The three-out-of-set format was also in play for this match. Seles, after all, had won the WTA Finals three straight times that way (from 1990-’92), all as a teenager.

As the match got underway, Seles stood three feet inside the baseline to return Zee’s serve, blasting drives off both sides. To see this kind of firepower repeatedly explained why Martina Navratilova, the greatest net-rusher in the history of women’s tennis, said how she never felt more in danger than versus Seles.

Witness to one Seles salvo after another, Zee turned to Zed and said she felt helpless.

“She’s not even letting me play tennis,” said Zee. “And those grunts. I haven’t heard anything that loud since we played on Pluto.”

But as the match wore on, Zee nudged her way into more rallies. Just like Seles’ greatest rival, Stefanie Graf, Zee began to knife slice backhands to Seles’ forehand. These shots were so low that it was difficult for Seles to attack them with much force. Zee also tossed in the occasional moonball, a tip of the hat to how Arantxa Sanchez Vicario had beaten Seles in the 1998 Roland Garros final. And then, Zee stole a page from another Seles rival, Gabriela Sabatini, sprinting forward to the net to hit angled volleys.

All of this helped Zee take a two-sets-to-one lead. King and Davidson began warming up for the possible mixed match.


Seles was a seminal player, a teenager who shaped and elevated the sport with her revolutionary style. Steve Flink

Other players in that situation might contemplate a change in tactics. King, for example, was renowned for trotting out a full spectrum of spins, paces and alterations in her court positioning. But this wasn’t what made Seles earth’s proxy. As the man she’d worked with extensively in her teens, Nick Bollettieri, once said, “Monica would work on one thing for hours and hours, weeks and weeks. She knew exactly what she needed to do.”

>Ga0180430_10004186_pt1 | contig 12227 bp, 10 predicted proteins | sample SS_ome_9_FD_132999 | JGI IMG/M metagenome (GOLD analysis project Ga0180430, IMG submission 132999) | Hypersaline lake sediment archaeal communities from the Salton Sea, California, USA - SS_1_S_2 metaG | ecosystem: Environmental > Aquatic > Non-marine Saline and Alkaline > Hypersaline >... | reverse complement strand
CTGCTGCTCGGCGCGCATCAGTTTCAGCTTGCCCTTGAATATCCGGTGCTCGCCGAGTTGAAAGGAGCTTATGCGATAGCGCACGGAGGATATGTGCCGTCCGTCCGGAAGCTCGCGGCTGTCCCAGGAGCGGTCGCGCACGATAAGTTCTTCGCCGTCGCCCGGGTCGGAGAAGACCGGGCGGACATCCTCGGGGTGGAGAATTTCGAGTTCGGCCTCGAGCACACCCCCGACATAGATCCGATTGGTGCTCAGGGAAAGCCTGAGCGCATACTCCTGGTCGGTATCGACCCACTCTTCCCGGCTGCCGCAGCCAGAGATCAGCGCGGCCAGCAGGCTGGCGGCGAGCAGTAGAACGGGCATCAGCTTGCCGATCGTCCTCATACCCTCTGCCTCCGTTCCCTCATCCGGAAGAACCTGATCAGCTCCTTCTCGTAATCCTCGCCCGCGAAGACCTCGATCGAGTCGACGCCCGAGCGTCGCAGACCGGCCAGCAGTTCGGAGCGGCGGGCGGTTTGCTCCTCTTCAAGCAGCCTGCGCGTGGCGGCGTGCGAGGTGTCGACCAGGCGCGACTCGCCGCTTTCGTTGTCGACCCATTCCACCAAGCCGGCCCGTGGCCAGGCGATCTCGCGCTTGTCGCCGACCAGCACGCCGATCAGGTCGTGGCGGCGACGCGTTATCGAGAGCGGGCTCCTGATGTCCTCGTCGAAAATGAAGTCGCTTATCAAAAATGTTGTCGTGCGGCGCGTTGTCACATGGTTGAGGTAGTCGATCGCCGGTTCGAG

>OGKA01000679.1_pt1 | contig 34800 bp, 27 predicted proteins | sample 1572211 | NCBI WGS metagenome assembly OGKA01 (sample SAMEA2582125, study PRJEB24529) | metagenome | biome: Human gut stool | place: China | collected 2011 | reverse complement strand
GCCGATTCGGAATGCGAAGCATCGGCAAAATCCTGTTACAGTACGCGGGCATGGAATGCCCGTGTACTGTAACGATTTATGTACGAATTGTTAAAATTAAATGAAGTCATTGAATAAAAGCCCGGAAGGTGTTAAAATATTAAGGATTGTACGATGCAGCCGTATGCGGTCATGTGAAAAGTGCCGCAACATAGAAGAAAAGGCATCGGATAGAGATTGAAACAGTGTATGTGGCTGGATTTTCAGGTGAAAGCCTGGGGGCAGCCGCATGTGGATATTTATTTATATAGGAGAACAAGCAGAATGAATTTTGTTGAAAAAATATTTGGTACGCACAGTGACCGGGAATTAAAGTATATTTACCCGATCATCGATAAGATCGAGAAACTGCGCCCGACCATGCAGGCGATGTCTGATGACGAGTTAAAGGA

In this case, that meant a bit more concentration and increased power.

Everything surfaced instantly as the fourth set began. Seles moved forward aggressively to pound Zee’s slice backhands. The moonballs were repelled by early drives. And when Zee came to net, the passing shots become both harder and, often, sharply angled.

So it was that Seles took charge of the next two sets, winning the match 6-4, 5-7, 3-6, 6-4, 6-2. This was the same score of her 1990 WTA Finals match versus Sabatini—the first women’s match to go five sets since 1901.

“It was an unbelievable match,” Seles said that day in New York. No doubt she felt the same way about her effort versus Zee. Given that Wimbledon was the only major Seles never won, it was particularly gratifying to have won this high-stakes match on grass.

Zed and Zee were naturally dejected. They’d come to Earth expecting to take a planet, but only left with runner-up trophies. As they gathered their bags and headed back to their spaceship, King wished them well.

“Today all four of these great competitors proved once again that pressure is a privilege,” said King. “Next time we’ll go to your planet.”